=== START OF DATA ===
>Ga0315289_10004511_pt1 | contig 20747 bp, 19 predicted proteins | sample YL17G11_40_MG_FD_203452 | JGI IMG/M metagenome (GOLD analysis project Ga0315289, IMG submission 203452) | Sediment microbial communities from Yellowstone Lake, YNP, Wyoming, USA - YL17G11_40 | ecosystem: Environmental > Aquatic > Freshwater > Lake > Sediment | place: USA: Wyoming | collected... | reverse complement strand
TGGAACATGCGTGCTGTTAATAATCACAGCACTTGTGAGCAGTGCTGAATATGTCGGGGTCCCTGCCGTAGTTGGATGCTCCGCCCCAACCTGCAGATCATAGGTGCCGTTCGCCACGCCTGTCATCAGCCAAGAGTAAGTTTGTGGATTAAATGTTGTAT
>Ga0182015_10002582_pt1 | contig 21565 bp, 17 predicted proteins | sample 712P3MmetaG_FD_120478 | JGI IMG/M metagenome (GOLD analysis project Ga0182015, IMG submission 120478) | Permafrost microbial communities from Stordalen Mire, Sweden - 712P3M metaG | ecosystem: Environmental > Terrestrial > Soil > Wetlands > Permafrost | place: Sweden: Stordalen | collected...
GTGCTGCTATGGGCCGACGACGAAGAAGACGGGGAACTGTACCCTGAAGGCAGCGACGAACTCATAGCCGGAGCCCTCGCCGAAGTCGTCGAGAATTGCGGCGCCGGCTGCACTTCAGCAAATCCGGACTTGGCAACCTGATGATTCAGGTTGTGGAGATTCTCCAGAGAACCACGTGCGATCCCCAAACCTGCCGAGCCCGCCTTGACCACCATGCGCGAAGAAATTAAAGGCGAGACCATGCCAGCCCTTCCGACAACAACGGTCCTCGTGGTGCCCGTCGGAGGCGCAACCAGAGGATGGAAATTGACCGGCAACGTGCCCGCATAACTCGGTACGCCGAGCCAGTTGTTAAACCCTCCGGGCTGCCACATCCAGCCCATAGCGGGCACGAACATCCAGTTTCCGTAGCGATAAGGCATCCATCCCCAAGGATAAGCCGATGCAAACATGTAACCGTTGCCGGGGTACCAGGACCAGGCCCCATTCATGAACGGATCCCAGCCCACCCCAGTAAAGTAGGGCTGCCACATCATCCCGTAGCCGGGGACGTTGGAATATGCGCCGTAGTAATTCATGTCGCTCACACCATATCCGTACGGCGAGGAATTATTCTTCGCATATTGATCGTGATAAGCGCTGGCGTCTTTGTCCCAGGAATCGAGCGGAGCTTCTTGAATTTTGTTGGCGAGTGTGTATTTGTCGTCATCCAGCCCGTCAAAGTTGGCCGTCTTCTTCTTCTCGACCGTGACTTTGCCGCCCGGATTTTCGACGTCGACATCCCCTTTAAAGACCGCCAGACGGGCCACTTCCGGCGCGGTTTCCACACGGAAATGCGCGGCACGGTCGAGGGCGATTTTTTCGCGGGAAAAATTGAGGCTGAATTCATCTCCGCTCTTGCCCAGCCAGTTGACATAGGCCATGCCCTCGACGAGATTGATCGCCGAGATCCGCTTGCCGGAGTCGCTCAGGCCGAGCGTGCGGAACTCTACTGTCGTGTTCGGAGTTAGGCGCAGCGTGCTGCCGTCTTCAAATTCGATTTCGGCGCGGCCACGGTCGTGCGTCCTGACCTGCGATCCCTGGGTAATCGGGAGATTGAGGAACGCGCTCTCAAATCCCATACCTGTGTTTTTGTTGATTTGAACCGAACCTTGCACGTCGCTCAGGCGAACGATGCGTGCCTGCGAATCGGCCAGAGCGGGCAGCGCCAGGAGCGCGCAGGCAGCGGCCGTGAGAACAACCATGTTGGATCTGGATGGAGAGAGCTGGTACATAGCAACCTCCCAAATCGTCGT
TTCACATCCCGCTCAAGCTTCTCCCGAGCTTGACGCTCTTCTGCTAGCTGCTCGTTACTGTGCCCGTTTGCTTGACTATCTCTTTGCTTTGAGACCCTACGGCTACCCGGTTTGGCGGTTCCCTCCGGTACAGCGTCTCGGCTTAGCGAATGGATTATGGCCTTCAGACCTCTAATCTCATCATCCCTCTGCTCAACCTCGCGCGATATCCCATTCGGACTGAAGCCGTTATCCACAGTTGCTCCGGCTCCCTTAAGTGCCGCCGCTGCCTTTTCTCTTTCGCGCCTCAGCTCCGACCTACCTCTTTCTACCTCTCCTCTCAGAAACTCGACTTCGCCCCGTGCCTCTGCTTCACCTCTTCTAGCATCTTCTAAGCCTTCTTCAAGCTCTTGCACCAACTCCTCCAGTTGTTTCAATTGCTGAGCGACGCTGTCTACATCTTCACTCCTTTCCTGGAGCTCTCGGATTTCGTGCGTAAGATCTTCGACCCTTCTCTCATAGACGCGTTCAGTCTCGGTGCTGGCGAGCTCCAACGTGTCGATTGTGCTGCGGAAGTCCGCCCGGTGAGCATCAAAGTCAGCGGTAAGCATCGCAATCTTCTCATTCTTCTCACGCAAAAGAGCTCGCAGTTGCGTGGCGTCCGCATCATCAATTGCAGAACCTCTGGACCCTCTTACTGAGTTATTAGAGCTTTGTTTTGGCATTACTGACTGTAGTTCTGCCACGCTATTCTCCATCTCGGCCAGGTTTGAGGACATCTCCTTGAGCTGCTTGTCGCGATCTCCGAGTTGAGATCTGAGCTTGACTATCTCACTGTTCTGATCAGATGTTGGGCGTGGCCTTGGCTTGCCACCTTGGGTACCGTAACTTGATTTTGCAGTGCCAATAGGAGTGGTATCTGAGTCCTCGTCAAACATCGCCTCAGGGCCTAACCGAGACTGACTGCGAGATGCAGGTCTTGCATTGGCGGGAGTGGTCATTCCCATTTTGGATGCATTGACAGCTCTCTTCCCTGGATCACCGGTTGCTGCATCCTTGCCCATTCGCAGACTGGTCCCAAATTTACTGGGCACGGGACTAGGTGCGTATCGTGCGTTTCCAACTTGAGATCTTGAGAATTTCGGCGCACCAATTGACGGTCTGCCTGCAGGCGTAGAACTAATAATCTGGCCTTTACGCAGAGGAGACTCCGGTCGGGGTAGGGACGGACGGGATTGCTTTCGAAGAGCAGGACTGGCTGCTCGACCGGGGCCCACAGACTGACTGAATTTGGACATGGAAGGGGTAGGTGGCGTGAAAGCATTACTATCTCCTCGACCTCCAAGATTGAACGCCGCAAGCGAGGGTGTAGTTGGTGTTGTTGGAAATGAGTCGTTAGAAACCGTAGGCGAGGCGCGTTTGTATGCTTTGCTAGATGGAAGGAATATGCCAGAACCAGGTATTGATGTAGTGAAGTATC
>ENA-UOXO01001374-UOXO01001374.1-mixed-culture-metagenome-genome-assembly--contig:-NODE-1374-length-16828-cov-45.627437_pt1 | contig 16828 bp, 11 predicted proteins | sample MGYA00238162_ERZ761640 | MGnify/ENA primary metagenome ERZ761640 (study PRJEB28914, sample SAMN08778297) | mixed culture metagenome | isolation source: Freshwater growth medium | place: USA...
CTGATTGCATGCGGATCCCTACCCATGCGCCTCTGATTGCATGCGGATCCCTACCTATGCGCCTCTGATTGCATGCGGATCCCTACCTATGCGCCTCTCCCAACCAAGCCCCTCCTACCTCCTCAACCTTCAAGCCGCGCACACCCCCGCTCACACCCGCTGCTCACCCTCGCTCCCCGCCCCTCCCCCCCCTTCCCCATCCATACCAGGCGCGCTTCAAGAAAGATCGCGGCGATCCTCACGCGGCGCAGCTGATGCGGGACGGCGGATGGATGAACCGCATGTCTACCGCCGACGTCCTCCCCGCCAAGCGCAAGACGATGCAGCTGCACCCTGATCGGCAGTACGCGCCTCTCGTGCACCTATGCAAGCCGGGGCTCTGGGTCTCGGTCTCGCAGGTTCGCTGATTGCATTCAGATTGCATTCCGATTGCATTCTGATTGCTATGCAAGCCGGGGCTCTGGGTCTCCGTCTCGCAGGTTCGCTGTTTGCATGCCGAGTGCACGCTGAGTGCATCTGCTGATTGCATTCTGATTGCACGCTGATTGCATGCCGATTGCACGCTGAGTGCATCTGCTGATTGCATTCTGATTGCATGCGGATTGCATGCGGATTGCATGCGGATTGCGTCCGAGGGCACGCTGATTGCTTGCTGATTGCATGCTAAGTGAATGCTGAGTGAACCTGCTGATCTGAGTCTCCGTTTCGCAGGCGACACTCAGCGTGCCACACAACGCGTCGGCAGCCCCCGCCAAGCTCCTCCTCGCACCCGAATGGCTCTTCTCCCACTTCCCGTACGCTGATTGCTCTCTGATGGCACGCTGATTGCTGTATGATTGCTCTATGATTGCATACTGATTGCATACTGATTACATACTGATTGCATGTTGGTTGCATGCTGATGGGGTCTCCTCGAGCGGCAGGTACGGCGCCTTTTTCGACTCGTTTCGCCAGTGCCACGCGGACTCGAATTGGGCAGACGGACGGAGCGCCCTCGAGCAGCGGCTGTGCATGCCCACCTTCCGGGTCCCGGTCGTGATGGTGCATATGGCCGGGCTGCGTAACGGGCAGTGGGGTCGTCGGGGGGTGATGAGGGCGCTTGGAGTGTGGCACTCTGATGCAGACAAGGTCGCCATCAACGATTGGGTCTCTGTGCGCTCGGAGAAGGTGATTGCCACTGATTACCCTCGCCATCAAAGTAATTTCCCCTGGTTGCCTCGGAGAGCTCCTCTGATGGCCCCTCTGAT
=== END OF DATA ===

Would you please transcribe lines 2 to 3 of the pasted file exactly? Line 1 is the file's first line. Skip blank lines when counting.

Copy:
TGGAACATGCGTGCTGTTAATAATCACAGCACTTGTGAGCAGTGCTGAATATGTCGGGGTCCCTGCCGTAGTTGGATGCTCCGCCCCAACCTGCAGATCATAGGTGCCGTTCGCCACGCCTGTCATCAGCCAAGAGTAAGTTTGTGGATTAAATGTTGTAT
>Ga0182015_10002582_pt1 | contig 21565 bp, 17 predicted proteins | sample 712P3MmetaG_FD_120478 | JGI IMG/M metagenome (GOLD analysis project Ga0182015, IMG submission 120478) | Permafrost microbial communities from Stordalen Mire, Sweden - 712P3M metaG | ecosystem: Environmental > Terrestrial > Soil > Wetlands > Permafrost | place: Sweden: Stordalen | collected...